It’s a big commitment to get to Tortola in the British Virgin Islands from Jamaica but 24 hours later I finally landed at Terrence B Lettersome International, on my own and ready for some quiet time. Whilst I’m stood waiting at the Avis desk, a man approaches and asks where I’m coming from. I say Jamaica. With the biggest smile, he high fives me and launches into Patois. Suddenly, I’ve got my very own Jamaican welcome party. BVI is a bit of a culture shock for me, I’m used to life on the rock, living it loud – Kingston style, which is a world away from life on other islands. I’ve come to realise that no two Caribbean islands are the same – BVI especially feels like going back in time; it’s sleepy, romantic, tropical, ever so peaceful, relaxed and perfect for a meditation retreat. It’s a place where everyone hitch-hikes and crime is virtually non existent and did I mention it’s so quiet? I mean, really quiet. Weirdly, it also feels strangely familiar, as I sit eating lunch in a restaurant in Road Town, I’m surrounded by young Brits, smartly dressed on their lunch-breaks chatting away. The sound of their accents incongruous with the lush green islands dotted around the sea, the palm trees and the bright colourful buildings. I suddenly realise the green fields of home are thousands of miles away.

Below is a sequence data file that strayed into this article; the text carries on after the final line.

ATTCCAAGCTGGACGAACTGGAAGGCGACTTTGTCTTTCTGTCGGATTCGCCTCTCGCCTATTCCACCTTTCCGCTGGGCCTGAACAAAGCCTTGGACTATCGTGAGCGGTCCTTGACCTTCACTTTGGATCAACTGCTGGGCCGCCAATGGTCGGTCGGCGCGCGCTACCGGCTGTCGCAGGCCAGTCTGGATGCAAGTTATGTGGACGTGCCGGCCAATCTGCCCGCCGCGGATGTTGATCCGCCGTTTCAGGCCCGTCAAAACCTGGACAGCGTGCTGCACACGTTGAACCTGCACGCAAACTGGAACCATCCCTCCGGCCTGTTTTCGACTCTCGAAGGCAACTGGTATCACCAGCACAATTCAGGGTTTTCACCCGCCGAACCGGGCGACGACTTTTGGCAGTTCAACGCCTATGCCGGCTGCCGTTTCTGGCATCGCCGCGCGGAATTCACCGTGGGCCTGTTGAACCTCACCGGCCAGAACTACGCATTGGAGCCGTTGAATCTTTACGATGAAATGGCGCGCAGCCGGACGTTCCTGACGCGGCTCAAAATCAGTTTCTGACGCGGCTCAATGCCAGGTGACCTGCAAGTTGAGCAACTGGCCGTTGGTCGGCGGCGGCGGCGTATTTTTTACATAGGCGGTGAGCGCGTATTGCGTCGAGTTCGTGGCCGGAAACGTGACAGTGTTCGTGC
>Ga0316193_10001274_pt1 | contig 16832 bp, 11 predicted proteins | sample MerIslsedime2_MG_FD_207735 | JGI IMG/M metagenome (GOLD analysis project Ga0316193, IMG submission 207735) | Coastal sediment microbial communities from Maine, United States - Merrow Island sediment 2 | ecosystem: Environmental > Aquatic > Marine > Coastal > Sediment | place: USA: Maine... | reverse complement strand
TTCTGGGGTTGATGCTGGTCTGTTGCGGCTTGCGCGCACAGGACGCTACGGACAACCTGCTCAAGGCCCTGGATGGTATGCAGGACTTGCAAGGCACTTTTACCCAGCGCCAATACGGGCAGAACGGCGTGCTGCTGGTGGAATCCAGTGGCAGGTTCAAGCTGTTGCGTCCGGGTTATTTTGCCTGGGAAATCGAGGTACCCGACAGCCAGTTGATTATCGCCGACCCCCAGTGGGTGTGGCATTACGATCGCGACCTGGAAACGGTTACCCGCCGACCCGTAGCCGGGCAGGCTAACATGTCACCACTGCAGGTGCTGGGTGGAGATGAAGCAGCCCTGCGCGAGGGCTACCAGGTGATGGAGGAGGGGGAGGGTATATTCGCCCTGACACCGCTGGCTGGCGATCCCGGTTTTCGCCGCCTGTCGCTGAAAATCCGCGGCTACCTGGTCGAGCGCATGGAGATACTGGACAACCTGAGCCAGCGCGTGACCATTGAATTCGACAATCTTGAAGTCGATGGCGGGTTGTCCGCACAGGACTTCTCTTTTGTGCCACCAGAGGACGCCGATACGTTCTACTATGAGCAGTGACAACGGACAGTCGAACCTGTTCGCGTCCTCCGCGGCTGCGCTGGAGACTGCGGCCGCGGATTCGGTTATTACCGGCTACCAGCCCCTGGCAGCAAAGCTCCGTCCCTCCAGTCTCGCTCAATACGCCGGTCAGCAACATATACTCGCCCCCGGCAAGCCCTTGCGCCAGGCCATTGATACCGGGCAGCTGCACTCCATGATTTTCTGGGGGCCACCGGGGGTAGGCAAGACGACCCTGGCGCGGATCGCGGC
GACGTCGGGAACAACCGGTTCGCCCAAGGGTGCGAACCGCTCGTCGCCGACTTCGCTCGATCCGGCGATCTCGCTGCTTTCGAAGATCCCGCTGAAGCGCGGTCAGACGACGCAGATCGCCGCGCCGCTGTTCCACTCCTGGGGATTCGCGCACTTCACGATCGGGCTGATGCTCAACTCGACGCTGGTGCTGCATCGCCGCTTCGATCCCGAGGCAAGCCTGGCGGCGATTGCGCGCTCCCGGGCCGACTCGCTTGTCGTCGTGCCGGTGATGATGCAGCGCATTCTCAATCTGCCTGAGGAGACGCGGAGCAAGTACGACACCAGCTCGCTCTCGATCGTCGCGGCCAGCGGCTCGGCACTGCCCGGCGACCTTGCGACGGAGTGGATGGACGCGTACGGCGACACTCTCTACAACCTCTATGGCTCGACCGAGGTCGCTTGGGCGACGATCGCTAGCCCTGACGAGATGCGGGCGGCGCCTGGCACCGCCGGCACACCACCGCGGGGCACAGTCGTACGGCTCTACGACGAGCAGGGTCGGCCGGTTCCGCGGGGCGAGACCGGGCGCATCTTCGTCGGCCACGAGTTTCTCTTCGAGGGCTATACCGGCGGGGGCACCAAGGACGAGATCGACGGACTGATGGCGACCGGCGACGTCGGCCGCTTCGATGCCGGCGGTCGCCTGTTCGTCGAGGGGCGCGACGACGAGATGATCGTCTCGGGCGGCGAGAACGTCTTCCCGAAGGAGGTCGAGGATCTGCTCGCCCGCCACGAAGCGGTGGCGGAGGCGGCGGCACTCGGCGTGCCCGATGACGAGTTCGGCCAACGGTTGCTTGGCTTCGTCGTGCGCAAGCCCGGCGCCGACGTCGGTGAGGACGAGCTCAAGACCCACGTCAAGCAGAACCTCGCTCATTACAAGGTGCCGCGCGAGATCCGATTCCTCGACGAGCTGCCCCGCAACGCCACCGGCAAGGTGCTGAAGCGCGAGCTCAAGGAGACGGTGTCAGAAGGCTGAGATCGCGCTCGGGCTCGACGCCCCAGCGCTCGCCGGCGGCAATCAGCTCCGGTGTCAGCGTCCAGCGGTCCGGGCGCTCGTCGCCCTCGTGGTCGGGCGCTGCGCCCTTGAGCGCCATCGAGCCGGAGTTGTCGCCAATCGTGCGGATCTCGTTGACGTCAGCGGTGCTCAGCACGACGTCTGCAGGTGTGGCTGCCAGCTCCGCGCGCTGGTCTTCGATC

The experience of driving on the left, like back home, but in a left-hand drive American import tells you much about BVI’s recent history. A British overseas territory that’s closer to the US mainland and surrounded by the US virgin islands can’t helped but be influenced. I pay for my lunch in US dollars and am reminded that in Cayman (another recently visited Caribbean island), at least they have the Queen’s head on their money. Later, I go for a solitary walk on a deserted beach and take in the 180 degree view of white sands and crystal blue sea dotted with lush emerald green islands. My husband would love it here I think, as I draw a love heart in the sand for no one in particular to see. As the sun dips beneath the horizon, I wonder just how close to paradise I actually am.